Mark F. and Eliza J. Wentworth House facts for kids
Quick facts for kids
Mark F. and Eliza J. Wentworth House
|Location||9 Wentworth St., Kittery Foreside, Maine|
|Area||less than one acre|
|Architectural style||Italianate, Greek Revival|
|NRHP reference No.||97001643|
|Added to NRHP||January 7, 1998|
The Mark F. and Eliza J. Wentworth House is a historic house at 9 Wentworth Street in Kittery, Maine. Probably built in the second quarter of the 19th century and given Italianate styling c. 1866, it is notable for its association with Mark Fernald Wentworth, a distinguished physician and decorated veteran of the American Civil War. The house was listed on the National Register of Historic Places in 1998.
Description and history
The Wentworth House is located on the west side of Wentworth Street (Maine State Route 103) in the village of Kittery Foreside, shortly after the road makes a sharp turn to the north. It is a 21⁄2-story wood-frame structure, five bays wide, with a side-gable roof, single off-center chimney, clapboard siding, and a brick foundation. The building corners are pilasters, and the eave has a wide frieze board with paired decorative brackets. The main facade, facing east, is symmetrical, with the center entrance flanked by sidelight windows and narrow pilasters. A single-story bay window projects from the left facade, with panels beneath the windows. A two-story ell extends to the main block's rear. The interior has retained a significant amount of its decorative work, despite having been used at times as a multi-unit apartment house, and as a doctor's office.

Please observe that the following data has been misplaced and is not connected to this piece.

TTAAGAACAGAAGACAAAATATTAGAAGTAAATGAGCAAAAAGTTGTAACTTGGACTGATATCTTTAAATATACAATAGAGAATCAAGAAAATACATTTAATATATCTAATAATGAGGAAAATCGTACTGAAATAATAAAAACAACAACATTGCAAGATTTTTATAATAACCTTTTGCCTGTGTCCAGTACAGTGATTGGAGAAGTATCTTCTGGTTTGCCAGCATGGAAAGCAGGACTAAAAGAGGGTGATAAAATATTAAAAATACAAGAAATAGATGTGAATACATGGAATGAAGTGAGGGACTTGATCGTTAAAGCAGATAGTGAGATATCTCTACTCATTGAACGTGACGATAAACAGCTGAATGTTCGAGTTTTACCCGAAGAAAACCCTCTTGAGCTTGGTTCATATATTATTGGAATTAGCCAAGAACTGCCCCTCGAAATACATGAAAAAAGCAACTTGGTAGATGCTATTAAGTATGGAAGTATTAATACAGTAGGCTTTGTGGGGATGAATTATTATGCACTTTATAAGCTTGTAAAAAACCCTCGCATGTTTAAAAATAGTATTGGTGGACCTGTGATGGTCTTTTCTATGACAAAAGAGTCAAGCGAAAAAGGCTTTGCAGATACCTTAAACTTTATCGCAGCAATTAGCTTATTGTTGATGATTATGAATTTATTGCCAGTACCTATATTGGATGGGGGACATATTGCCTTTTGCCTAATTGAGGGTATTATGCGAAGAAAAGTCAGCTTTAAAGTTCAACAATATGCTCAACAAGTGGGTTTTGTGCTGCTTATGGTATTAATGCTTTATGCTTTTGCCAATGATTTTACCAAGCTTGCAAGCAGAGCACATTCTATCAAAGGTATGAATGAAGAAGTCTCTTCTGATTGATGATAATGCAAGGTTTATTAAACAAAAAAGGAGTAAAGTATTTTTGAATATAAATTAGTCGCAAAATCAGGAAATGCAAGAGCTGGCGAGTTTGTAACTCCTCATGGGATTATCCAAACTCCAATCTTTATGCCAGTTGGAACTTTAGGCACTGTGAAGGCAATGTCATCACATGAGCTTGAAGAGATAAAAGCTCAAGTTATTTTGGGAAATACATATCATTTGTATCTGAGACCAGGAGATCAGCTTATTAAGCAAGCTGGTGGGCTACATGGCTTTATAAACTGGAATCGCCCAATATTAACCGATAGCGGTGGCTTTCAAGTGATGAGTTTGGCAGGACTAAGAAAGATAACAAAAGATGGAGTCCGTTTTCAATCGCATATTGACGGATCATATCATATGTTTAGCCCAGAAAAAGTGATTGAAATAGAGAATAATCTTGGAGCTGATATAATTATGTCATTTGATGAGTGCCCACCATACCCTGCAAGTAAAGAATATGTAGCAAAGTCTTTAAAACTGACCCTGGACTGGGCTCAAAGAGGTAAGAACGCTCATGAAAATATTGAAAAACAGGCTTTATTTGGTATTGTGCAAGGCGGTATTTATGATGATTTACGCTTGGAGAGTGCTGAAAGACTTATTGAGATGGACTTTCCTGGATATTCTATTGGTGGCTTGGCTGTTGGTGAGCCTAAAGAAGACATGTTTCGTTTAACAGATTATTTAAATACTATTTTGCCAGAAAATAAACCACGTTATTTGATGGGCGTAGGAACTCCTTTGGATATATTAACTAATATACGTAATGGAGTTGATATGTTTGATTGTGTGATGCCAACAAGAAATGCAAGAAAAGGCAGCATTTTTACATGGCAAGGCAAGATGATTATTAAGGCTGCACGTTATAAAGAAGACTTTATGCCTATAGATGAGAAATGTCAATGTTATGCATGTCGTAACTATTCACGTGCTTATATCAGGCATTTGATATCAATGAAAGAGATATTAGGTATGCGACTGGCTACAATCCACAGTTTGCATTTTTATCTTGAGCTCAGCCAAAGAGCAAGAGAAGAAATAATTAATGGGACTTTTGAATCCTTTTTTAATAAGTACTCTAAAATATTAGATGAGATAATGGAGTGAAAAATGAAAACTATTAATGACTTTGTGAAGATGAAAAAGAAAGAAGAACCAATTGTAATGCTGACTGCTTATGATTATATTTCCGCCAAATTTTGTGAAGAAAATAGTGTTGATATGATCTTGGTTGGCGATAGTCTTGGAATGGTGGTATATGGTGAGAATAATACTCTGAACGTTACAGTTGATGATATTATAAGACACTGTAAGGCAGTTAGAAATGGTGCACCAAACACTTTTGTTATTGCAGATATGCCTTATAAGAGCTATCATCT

The house was probably built sometime between 1825 and 1840, and basically follows a Greek Revival center hall plan, with Italianate styling applied to it in the 1860s. The house was home from the mid-1860s to their deaths of Mark F. and Eliza Wentworth. Mark Wentworth was a Kittery native who was trained as a physician, but also maintained an interest in military affairs, serving in the local militia company. When the American Civil War broke out, he first served as storekeeper at the Portsmouth Navy Yard. In 1862 he raised the 27th Maine Infantry, which served in the defense of Washington, DC. After its service ended, he raised the 32nd Maine Infantry, which served in military campaigns in Virginia. Wentworth was injured at the Siege of Petersburg in 1864, and resigned his commission in November of that year. He received a brevet promotion to brigadier general for his meritorious service at the end of the war. In addition to his medical practice, he also served several terms in the state legislature. He died at his Kittery home in 1897, having previously buried his wife and daughter.
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